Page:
talking about teachers

Will the Quality Time Action Plan reduce teacher workload?

By Meghan Stacey, Scott Fitzgerald, Mihajla Gavin, Susan McGrath-Champ and Rachel Wilson

Teachers want more time for lesson planning, not less. Last week, the NSW Department of Education released the Quality Time Action Plan, intended to “simplify administrative practices in schools”. Having highlighted the concerning growth in administrative workload in schools in a report based on a survey of more than 18,000 teachers for the NSW Teachers

Teachers deliver powerful mindfulness programs for students. Now they might need space to strengthen their own minds.

By Remy Low

Since the first confirmed case of COVID-19 appeared in Australia in late-January 2020, the country has been through

The terrible trap of temporary teaching: I need to do more to get a job next year

By Meghan Stacey, Rachel Wilson, Susan McGrath-Champ, Scott Fitzgerald, Mihajla Gavin,

These days, there’s a new kind of teacher in NSW public schools: the ‘temporary’ teacher.  The category of temporary employment, a version of fixed-term contract work, was introduced in 2001. The category has been steadily growing while the proportion of permanent positions has declined and casual positions have remained relatively stable, as indicated in Figure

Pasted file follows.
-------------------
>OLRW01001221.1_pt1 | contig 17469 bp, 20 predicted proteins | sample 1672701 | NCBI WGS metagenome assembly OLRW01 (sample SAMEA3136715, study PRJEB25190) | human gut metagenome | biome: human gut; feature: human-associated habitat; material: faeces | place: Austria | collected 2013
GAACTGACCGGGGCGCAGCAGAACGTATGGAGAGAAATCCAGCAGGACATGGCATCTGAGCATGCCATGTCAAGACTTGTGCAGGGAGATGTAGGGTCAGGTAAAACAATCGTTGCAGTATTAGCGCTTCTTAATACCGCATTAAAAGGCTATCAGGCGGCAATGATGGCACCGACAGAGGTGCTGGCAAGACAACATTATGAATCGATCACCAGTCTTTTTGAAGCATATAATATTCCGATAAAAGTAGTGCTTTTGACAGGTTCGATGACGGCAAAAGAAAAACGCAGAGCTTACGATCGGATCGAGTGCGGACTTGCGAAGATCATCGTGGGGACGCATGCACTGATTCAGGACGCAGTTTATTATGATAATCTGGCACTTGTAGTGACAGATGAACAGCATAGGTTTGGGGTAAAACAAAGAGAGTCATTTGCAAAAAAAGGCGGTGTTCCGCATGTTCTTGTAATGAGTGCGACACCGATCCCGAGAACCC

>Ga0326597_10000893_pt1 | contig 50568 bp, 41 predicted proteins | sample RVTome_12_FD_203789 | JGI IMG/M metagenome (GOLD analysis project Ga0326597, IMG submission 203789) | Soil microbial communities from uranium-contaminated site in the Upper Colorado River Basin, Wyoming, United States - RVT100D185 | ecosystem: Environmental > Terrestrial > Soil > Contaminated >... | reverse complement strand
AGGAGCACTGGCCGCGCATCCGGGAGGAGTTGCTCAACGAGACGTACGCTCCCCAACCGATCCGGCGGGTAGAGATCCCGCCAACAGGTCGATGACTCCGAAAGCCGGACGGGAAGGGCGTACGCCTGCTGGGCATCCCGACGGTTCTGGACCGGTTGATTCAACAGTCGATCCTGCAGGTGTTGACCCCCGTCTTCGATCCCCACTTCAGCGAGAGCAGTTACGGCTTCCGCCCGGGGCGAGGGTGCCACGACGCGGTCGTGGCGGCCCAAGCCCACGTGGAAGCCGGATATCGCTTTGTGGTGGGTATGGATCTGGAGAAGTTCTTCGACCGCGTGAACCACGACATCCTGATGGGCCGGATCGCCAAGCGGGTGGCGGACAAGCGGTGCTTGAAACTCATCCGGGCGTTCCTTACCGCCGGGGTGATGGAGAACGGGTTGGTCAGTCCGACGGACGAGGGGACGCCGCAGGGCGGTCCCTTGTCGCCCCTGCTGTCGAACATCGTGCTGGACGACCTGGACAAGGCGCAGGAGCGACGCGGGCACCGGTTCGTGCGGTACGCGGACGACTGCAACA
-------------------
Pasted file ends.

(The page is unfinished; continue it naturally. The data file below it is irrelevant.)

The government knows how to help teachers. And it’s not more reform.

By Mihajla Gavin, Meghan Stacey, Rachel Wilson, Susan McGrath-Champ

A decade after LSLD was implemented, it became evident there were no improved educational outcomes across the State’s schools.

TeachING quality is not teachER quality. How we talk about ‘quality’ matters

By Nicole Mockler

The language we use to discuss the work of teachers in the public domain matters. It matters to our shared understanding of education as a society and it impacts on teachers’ work both directly and indirectly. My research at the moment focuses in part on the notion of quality in education, specifically how issues of

How we talk about teachers is changing. Does it matter?

By Nicole Mockler

The way teachers are talked about in the public space is important. It affects teacher morale and how people might interact with them both professionally and socially. It even affects the way new teachers perceive their career pathway unfolding, or not. As an educator working in teacher education I am especially interested in the way